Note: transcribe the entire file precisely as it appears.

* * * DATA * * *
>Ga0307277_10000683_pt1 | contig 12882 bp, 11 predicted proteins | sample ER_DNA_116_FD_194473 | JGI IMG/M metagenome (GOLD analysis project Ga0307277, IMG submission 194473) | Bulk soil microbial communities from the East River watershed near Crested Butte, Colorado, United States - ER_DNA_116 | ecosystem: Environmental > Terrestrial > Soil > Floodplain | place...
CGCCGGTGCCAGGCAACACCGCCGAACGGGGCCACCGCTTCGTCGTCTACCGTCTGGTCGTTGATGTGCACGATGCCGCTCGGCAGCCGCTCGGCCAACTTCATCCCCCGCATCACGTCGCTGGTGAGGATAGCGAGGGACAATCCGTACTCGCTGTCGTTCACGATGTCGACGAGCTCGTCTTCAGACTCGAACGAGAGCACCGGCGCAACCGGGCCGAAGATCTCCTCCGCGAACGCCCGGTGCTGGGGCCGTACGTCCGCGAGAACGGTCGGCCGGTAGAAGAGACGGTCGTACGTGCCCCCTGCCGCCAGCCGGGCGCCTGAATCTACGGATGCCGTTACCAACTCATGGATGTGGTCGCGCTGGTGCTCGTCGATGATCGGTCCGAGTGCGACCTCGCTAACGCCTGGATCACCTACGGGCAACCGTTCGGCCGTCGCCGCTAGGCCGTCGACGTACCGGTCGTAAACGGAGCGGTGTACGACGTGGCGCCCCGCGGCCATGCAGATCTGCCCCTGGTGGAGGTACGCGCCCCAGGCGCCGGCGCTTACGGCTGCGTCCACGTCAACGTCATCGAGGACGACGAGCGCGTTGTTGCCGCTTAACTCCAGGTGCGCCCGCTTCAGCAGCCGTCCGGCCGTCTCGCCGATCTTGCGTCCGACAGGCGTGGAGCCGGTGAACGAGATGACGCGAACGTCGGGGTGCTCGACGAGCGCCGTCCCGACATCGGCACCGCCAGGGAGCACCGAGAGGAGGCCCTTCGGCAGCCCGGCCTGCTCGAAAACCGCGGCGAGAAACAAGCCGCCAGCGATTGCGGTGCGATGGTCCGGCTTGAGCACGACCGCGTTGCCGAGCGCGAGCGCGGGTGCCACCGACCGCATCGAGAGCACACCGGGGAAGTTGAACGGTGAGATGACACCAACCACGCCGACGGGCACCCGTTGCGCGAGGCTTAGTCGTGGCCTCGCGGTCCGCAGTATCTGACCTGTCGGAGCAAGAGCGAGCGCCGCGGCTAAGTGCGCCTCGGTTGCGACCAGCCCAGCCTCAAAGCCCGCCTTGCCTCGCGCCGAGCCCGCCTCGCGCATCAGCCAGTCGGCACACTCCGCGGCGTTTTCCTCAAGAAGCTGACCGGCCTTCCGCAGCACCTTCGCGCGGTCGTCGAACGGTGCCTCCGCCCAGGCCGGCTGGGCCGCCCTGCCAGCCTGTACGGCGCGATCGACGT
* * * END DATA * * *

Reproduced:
>Ga0307277_10000683_pt1 | contig 12882 bp, 11 predicted proteins | sample ER_DNA_116_FD_194473 | JGI IMG/M metagenome (GOLD analysis project Ga0307277, IMG submission 194473) | Bulk soil microbial communities from the East River watershed near Crested Butte, Colorado, United States - ER_DNA_116 | ecosystem: Environmental > Terrestrial > Soil > Floodplain | place...
CGCCGGTGCCAGGCAACACCGCCGAACGGGGCCACCGCTTCGTCGTCTACCGTCTGGTCGTTGATGTGCACGATGCCGCTCGGCAGCCGCTCGGCCAACTTCATCCCCCGCATCACGTCGCTGGTGAGGATAGCGAGGGACAATCCGTACTCGCTGTCGTTCACGATGTCGACGAGCTCGTCTTCAGACTCGAACGAGAGCACCGGCGCAACCGGGCCGAAGATCTCCTCCGCGAACGCCCGGTGCTGGGGCCGTACGTCCGCGAGAACGGTCGGCCGGTAGAAGAGACGGTCGTACGTGCCCCCTGCCGCCAGCCGGGCGCCTGAATCTACGGATGCCGTTACCAACTCATGGATGTGGTCGCGCTGGTGCTCGTCGATGATCGGTCCGAGTGCGACCTCGCTAACGCCTGGATCACCTACGGGCAACCGTTCGGCCGTCGCCGCTAGGCCGTCGACGTACCGGTCGTAAACGGAGCGGTGTACGACGTGGCGCCCCGCGGCCATGCAGATCTGCCCCTGGTGGAGGTACGCGCCCCAGGCGCCGGCGCTTACGGCTGCGTCCACGTCAACGTCATCGAGGACGACGAGCGCGTTGTTGCCGCTTAACTCCAGGTGCGCCCGCTTCAGCAGCCGTCCGGCCGTCTCGCCGATCTTGCGTCCGACAGGCGTGGAGCCGGTGAACGAGATGACGCGAACGTCGGGGTGCTCGACGAGCGCCGTCCCGACATCGGCACCGCCAGGGAGCACCGAGAGGAGGCCCTTCGGCAGCCCGGCCTGCTCGAAAACCGCGGCGAGAAACAAGCCGCCAGCGATTGCGGTGCGATGGTCCGGCTTGAGCACGACCGCGTTGCCGAGCGCGAGCGCGGGTGCCACCGACCGCATCGAGAGCACACCGGGGAAGTTGAACGGTGAGATGACACCAACCACGCCGACGGGCACCCGTTGCGCGAGGCTTAGTCGTGGCCTCGCGGTCCGCAGTATCTGACCTGTCGGAGCAAGAGCGAGCGCCGCGGCTAAGTGCGCCTCGGTTGCGACCAGCCCAGCCTCAAAGCCCGCCTTGCCTCGCGCCGAGCCCGCCTCGCGCATCAGCCAGTCGGCACACTCCGCGGCGTTTTCCTCAAGAAGCTGACCGGCCTTCCGCAGCACCTTCGCGCGGTCGTCGAACGGTGCCTCCGCCCAGGCCGGCTGGGCCGCCCTGCCAGCCTGTACGGCGCGATCGACGT